If you’ve gotten in trouble behind the wheel in Vermont, you could be ordered by the court to file for an SR-22.
Even though most people call it “SR-22 insurance,” an SR-22 isn’t insurance. Rather, it’s a document your insurance company files with the state to prove you’re covered by the minimum car insurance required to legally drive.
Here’s a look at how you can get and maintain an SR-22 in the Green Mountain State.
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Do I need SR-22 insurance in Vermont?
Your state DMV will let you know if you need to file an SR-22. In Vermont, you may need to file for an SR-22 if:
- You’re found driving without insurance.
- You’re at fault in an accident and don’t have insurance.
- You’re convicted of a DUI or DWI.
- You’ve acquired too many points on your driving record.
- The state restricts or revokes your license.
The state of Vermont only accepts SR-22 certificates from insurance companies. An independent insurance agent may not file an SR-22 on your behalf.
What if I don’t have a car or license?
You’ll still need to file for an SR-22 to legally drive in Vermont. If you lose your license because you’re caught driving without insurance, you might be required to carry non-owner insurance to reinstate your license.
What if I’m from another state?
If you have an SR-22 from another state, you’ll need to maintain it while driving in Vermont. Call the DMV and your insurer to determine whether your SR-22 is sufficient in Vermont.
How much does an SR-22 cost?
Once you’ve purchased or renewed a policy, most providers will file an SR-22 for a fee of $20 to $50.
But it’s not the fee that’s most expensive when you file for an SR-22 — you’ll also typically see higher premiums than you’re used to. Talk to your provider about how much you can expect your rates to increase, and make sure you understand your role in maintaining your insurance and your SR-22. A lapse or nonrenewal could set you back a lot of money and time.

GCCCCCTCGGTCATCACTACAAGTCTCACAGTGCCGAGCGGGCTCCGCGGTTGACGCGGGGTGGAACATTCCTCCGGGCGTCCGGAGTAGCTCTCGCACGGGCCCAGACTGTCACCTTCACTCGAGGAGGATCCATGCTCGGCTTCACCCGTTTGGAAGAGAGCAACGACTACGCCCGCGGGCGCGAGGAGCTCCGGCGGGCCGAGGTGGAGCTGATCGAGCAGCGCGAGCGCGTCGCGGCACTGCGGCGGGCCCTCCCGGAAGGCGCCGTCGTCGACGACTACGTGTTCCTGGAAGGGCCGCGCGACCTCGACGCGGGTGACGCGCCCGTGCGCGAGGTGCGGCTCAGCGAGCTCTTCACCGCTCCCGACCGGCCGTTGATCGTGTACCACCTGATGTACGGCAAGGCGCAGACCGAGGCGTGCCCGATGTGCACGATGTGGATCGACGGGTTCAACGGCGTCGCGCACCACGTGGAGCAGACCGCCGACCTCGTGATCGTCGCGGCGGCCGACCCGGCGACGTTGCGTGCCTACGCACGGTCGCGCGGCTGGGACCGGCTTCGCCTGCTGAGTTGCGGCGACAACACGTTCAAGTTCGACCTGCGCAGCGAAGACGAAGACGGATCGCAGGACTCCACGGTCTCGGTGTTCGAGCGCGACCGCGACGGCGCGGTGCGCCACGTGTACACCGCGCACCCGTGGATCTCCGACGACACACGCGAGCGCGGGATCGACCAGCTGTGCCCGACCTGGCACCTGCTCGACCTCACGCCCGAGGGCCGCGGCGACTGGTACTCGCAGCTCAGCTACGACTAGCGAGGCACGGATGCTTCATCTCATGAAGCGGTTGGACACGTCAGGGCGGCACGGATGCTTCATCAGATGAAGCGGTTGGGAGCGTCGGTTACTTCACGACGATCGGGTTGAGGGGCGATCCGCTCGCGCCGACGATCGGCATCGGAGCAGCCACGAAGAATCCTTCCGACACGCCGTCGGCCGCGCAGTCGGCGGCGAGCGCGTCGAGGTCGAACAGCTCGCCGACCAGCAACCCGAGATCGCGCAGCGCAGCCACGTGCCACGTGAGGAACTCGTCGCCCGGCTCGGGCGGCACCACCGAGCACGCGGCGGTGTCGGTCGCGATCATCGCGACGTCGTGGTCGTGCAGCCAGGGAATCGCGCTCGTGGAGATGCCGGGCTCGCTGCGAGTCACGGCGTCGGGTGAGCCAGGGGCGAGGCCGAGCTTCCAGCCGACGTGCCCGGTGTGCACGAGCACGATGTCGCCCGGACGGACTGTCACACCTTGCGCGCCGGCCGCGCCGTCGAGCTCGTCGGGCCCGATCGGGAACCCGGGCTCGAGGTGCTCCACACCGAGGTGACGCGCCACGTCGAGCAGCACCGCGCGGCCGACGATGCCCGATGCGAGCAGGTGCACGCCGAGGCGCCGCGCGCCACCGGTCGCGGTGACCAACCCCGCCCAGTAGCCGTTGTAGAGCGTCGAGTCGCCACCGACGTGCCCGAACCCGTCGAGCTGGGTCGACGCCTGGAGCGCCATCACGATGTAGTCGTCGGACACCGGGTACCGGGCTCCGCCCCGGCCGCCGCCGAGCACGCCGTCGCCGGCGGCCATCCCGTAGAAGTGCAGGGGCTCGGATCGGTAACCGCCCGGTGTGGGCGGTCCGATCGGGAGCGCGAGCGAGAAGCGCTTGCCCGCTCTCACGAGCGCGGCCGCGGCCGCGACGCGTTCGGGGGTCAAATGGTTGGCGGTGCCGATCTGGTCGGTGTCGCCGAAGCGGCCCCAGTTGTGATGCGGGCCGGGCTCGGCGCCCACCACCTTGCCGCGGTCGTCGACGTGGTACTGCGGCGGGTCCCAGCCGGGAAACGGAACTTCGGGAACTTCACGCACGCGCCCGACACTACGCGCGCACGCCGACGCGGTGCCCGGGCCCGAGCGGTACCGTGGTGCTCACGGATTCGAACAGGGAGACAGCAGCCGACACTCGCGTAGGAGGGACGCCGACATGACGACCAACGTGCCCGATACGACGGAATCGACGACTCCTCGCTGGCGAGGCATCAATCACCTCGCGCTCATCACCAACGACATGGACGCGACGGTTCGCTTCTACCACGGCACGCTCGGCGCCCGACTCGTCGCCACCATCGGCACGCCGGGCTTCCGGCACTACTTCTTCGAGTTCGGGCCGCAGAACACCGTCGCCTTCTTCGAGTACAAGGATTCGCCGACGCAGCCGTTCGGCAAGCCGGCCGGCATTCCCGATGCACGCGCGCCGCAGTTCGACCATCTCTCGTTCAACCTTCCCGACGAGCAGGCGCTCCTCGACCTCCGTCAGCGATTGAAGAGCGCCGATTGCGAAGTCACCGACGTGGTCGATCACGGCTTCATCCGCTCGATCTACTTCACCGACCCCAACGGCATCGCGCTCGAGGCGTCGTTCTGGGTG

The impact of an SR-22 on your car insurance ratesSR-22s are often required after a driving conviction, such as driving without insurance or a DUI conviction. With such severe convictions on your driving record, you’re considered a “high-risk” driver by the state and most providers.
Talk to your provider about how much you can expect your rates to increase, and make sure you understand your role in maintaining your insurance and your SR-22. A lapse or nonrenewal could set you back a lot of money and time.
How do I file an SR-22 in Vermont?
- Find an insurer. Ask your insurer if it issues SR-22s in the state of Vermont. If it doesn’t, you’ll need to find a car insurance company that does.
- Pay the SR-22 fee. Finalize your SR-22 by paying a fee to your insurer processing and filing the form on your behalf.
- Verify minimum liability coverage. If you’re already insured, call your provider to confirm your policy includes at least:
- $25,000 for injury or death to one person.
- $50,000 for injury or death to more than one person.
- $10,000 for damage to property.
These are the minimum coverage requirements for the state of Vermont that you might see listed as 25/50/10 in insurance documents.
- Submit your SR-22. Your insurance agent will file your SR-22 with the Vermont Department of Motor Vehicles (DMV).
- Wait for confirmation. You’ll receive a letter from your insurer and the Vermont DMV that your SR-22 is accepted.
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How long will I need an SR-22 for?
In Vermont, you must carry an SR-22 for three years from the date of the event that led to your SR-22 requirement.
What happens if I let my SR-22 lapse?
Your insurer is required to immediately report a lapse in your insurance to the Vermont DMV. A break in your SR-22 coverage could result in your license being suspended until your insurance is renewed and any reinstatement fees are paid.
What happens when I don’t need SR-22 coverage anymore?
A call to your local DMV office may be in order before any sweeping changes to your insurance are made. After you confirm with the state that your mandated filing period is over you can talk with your insurance agent about the next best steps for your policy.
You’re completely responsible for maintaining your SR-22 coverage for the length of your mandated filing period. As such, you can save yourself a good deal of potential grief by following traffic laws carefully, keeping up on your insurance premium payments and renewing your policy early.
Though you’ll be faced with higher premiums, you still may be able to find a plan that fits both your needs and your budget. Carefully compare your options to find the right provider for your situation.